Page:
The Indian state of Andhra Pradesh selected Foster + Partners to design the masterplan for the new government complex that forms the central focus of the 217-square-kilometer city of Amaravati, which was created following a redefinition of state boundaries between Andhra Pradesh and the newly created state of Telangana.
The project includes the design and construction of two key buildings: the legislature assembly and the high court complex, as well as several secretariat buildings, where state administrative offices are located.
The new governmental complex, situated along with the River Krishna, is strategically located to take advantage of an abundant supply of freshwater. The 5.5-kilometre x 1-kilometre complex, designed to be one of the most sustainable in the world, occupies the heart of the city, structured by a strong urban grid that frames the heart of the city with greenery and water. Inspired by Lutyens’ New Delhi and New York’s Central Park, a clearly defined green spine runs through its length—where at least 60% of the area will be covered in lush greenery or water.
The city has been designed to adhere to the highest standards of sustainability, which includes the latest technologies currently being developed in India, including photovoltaics. Transportation will include electric vehicles, water taxis and dedicated cycle routes, along with shaded streets and squares that are designed to encourage mobility among the people living and working in the city.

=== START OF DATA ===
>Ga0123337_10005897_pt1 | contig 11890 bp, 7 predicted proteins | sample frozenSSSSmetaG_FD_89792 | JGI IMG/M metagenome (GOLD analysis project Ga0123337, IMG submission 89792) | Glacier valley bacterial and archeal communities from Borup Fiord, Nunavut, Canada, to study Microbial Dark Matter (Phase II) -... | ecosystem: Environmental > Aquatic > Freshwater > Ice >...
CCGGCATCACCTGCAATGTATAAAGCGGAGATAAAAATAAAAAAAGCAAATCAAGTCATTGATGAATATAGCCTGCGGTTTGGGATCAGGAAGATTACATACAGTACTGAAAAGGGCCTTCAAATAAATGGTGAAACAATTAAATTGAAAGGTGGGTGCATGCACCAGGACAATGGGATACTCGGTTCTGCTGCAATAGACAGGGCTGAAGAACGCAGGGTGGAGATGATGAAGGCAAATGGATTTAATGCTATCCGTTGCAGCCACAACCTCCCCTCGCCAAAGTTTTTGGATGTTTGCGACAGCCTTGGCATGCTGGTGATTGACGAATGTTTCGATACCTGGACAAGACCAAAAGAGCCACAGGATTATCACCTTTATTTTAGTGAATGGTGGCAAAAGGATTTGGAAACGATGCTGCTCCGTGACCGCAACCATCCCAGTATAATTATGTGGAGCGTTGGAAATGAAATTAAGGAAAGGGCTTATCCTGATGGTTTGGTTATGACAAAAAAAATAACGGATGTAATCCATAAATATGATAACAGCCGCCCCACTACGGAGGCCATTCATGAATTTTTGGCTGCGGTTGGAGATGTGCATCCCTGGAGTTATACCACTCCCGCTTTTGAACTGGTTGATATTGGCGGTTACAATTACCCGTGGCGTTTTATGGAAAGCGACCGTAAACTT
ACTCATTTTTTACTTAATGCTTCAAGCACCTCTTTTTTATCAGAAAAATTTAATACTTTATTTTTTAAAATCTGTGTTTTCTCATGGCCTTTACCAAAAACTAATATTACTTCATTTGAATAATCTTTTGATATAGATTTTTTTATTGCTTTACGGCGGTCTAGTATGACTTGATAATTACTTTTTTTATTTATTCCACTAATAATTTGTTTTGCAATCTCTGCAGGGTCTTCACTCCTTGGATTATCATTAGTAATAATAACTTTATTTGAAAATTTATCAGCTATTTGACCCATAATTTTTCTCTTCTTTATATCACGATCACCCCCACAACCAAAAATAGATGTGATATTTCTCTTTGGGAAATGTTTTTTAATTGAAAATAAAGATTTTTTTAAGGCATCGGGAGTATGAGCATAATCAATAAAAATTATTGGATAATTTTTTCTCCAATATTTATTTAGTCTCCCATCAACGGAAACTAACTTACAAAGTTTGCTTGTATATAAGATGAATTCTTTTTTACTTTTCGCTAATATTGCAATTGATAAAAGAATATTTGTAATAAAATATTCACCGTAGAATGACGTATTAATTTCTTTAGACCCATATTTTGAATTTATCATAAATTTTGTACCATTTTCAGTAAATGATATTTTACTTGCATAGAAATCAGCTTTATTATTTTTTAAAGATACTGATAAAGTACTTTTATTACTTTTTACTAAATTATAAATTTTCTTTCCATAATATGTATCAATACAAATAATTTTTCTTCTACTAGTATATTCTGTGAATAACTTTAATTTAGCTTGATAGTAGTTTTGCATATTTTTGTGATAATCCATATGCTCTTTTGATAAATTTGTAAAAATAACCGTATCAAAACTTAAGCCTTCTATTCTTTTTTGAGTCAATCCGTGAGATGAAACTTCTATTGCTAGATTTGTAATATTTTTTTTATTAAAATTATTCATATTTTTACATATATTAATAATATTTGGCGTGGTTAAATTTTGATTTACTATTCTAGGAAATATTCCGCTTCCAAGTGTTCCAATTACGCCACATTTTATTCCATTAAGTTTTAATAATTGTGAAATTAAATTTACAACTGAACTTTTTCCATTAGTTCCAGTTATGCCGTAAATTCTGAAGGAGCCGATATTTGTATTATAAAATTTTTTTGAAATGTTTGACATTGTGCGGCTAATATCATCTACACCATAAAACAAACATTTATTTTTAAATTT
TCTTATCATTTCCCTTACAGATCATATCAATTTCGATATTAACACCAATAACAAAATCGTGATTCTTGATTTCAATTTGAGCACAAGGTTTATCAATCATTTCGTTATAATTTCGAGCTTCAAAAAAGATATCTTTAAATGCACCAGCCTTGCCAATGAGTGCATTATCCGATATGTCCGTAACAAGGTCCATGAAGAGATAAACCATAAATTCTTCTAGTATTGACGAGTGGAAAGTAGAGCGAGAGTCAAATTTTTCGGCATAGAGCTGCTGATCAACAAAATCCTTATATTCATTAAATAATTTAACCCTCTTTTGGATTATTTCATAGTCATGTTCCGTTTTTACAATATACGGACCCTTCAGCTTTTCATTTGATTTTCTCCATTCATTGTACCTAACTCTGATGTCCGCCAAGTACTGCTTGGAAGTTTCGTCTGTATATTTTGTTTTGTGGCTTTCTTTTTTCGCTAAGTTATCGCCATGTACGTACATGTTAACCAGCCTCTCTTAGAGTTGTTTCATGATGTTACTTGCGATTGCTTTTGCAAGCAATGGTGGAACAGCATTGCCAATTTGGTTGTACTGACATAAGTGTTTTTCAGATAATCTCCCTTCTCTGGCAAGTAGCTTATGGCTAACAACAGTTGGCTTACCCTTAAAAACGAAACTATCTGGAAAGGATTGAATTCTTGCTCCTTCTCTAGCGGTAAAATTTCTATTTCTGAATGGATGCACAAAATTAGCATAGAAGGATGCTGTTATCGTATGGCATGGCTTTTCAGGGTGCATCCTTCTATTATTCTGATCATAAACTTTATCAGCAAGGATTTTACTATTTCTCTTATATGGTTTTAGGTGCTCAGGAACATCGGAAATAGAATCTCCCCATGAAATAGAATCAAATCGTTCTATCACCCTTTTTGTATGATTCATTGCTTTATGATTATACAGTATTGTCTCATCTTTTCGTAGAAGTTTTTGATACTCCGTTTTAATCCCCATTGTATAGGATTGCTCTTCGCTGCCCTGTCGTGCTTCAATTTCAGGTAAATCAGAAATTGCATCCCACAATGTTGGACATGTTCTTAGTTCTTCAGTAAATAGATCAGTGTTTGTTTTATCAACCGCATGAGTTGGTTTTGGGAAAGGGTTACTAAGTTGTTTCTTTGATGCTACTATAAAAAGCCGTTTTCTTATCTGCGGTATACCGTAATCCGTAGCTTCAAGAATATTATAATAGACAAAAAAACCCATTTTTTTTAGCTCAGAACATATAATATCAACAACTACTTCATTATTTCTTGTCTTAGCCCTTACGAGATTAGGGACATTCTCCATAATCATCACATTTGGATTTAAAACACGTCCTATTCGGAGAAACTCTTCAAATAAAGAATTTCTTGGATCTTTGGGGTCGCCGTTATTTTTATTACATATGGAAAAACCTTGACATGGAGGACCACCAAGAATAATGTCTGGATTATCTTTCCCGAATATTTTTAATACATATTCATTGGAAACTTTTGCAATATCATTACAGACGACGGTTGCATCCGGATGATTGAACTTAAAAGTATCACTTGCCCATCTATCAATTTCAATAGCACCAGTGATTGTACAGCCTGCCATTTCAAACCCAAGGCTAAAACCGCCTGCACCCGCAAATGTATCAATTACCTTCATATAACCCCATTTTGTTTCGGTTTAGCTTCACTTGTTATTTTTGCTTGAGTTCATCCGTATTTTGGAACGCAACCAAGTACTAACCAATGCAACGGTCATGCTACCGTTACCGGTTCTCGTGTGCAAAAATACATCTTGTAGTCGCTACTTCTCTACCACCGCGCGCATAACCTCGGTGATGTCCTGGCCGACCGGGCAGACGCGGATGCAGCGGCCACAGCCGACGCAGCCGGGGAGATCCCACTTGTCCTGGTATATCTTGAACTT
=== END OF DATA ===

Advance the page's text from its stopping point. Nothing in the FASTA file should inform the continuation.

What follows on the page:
Stretching from the river’s edge, a mixed-use area includes 13 plazas laid out to represent the 13 districts of Andhra Pradesh. In the middle of its green spine is the legislative assembly building, a democratic and cultural symbol of Andhra Pradesh.
The Legislative Assembly Building, designed on the principles of Vaastu, is a square structure that is entered from the east, with its main entrance on the north. While legislative business is conducted in the southwest corner, administrative offices are located in the northwest. Located in the center of the building is a courtyard-like space with a spiral ramp that goes up to a viewing gallery surrounding the legislative chamber. The 250m-high conical roof is covered by an overhanging canopy that helps prevent direct sunlight while allowing breezes to circulate inside.
The Royal Courts of Justice are located off the central axis. Inspired by the ancient step-pyramids of India, the stepped roof forms a canopy that allows naturally ventilated air to pass through. The most publicly accessible parts of the building are located on the outer edges, while the inner areas are reserved for the Chief Justice’s court and private chambers. The building has a courtyard with a roof garden and greenery that penetrates interior spaces.
Image credit: Foster+Partners